A few weeks ago, an industry study found that more people are watching digital video on their connected TVs than on their computers. In some circles this was seen as a major victory for connected TV, and a sign that the format was finally maturing. Truthfully, both of these claims are premature, as they do not align with what the study actually reveals about connected TV users. It will be quite some time before connected TV becomes a dominant form of programming consumption, and a lot has to change for us to get there.
Looking at the study’s results, one thing is very clear: Early adopters who have purchased connected TVs are using them to watch streaming services. While that is certainly good news, it is not indicative of a larger trend toward connected TV users. Other studies have shown that only half of all connected TV owners had actually initiated the Internet connections, presumably being unaware of the Internet enablement or due to applicable activation costs.
These examples are more indicative of connected TV’s future than anything else. While the economy has improved considerably, consumers are still hesitant to take on additional expenses. If they do splurge, it is usually not for a new piece of technology and the incremental expenses stemming from subscription fees for content services such as Hulu and Netflix.
Another prohibitive factor is user education. Beyond being unaware of the fact that their TV is Internet-ready, many are still confused by the overall user experience. Meanwhile, while content is rushing to connected TVs from both established TV outlets and Internet streaming service providers, each day more fragmentation is created in an experience that is already far from seamless.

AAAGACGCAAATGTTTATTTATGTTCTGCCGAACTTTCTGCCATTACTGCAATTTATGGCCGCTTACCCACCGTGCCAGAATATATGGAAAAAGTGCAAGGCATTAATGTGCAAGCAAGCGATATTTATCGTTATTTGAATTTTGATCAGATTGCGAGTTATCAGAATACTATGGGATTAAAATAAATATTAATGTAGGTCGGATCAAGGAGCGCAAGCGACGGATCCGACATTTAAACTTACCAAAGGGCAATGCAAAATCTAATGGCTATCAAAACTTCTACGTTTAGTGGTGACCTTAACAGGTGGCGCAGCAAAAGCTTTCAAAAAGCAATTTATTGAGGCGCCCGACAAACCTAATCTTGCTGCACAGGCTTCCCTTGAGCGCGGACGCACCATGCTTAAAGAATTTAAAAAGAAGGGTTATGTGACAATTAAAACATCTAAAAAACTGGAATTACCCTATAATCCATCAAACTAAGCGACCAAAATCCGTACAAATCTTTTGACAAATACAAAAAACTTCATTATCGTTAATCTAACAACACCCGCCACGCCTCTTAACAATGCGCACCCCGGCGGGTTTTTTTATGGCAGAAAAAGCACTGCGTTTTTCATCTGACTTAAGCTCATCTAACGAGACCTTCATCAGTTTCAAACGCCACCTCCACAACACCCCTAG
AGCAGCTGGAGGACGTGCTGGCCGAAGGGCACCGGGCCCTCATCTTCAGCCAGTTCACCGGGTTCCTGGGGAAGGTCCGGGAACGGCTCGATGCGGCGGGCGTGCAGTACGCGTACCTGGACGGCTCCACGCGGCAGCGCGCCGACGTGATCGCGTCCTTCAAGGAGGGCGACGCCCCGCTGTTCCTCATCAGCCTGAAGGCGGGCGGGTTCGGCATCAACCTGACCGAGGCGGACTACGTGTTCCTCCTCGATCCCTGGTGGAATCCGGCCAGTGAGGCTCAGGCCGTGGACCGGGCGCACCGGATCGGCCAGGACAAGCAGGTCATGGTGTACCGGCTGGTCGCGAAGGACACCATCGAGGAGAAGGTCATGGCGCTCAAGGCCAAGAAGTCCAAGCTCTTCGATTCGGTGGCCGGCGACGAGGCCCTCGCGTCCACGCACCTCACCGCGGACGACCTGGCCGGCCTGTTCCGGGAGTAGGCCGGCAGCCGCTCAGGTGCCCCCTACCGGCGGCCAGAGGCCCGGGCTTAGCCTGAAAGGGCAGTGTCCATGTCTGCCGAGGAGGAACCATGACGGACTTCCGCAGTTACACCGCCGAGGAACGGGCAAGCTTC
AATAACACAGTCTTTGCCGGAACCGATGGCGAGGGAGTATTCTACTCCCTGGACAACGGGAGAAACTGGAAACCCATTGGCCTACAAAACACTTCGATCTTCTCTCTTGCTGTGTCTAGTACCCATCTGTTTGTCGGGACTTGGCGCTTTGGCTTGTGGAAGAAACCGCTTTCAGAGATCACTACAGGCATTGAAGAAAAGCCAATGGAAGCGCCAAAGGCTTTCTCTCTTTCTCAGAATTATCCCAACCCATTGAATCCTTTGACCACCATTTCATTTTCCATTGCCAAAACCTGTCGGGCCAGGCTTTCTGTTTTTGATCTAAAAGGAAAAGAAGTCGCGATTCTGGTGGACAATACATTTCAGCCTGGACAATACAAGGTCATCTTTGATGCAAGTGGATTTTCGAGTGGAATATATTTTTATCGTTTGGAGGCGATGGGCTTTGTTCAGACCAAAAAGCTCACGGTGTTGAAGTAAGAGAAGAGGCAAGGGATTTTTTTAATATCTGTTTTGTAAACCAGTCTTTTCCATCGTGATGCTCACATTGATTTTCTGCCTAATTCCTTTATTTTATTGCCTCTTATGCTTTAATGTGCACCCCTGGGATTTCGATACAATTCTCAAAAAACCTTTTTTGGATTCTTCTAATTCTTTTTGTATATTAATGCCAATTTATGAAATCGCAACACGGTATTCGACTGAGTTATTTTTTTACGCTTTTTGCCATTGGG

Netflix, unsurprisingly, is the number-one service streamed on the TV, capturing 40% connected TV users. Netflix has likely captured this significant market share due to audience familiarity with the service (e.g. search, cue, watch). Other content services often require users to access content through apps and widgets, and when faced with the choice of discovery or passive channel surfing, consumers will always choose the latter.
This is not to say that consumers are necessarily lazy, but that connected TV needs to get better -- and, in particular, easier to navigate. Compare it to the growth of mobile usage, where the market truly did not move until the iPhone -- a simple, streamlined device -- ushered in a whole new era of mobile content consumption. In fact, mobile is probably a far better comparison for connected TV than cable. The ad industry has been waiting nearly a decade for “The Year of Mobile” and it has not arrived, despite the clear success of devices like the iPhone.
Connected TV is still waiting for a device, marketplace and/or platform that comes through and changes the way consumers think about the service. It is easy to envision connected TV as the future of high-quality video content consumption, as consumers are not giving up on their living room sets, both as devices and as a content delivery medium. But the growing nature of online video consumption proves that the right combination of the two could be a runaway success. While we’re close to embarking on the opportunity for an industry-changing platform, it seems that we are going to have to simply keep waiting for the “next” year of connected TV.
From my experience (having done early work on DirecTV and WebTV as well as the first internet appliances)... The problem isn't "knowledge"...it's value. What does connected TV offer that is truly, passionately an advantage for consumers? Merely replacinig TV with an alternative (that's beginning to look like it will cost more) isn't enough. DirecTV struggled until they delivered NFL Sunday Ticket - programming that was impossible to get anywhere else. Truth is: It's all about the programming. Techies might thrill to show their skills getting it all to merely work. The mass market demands far, far, moe.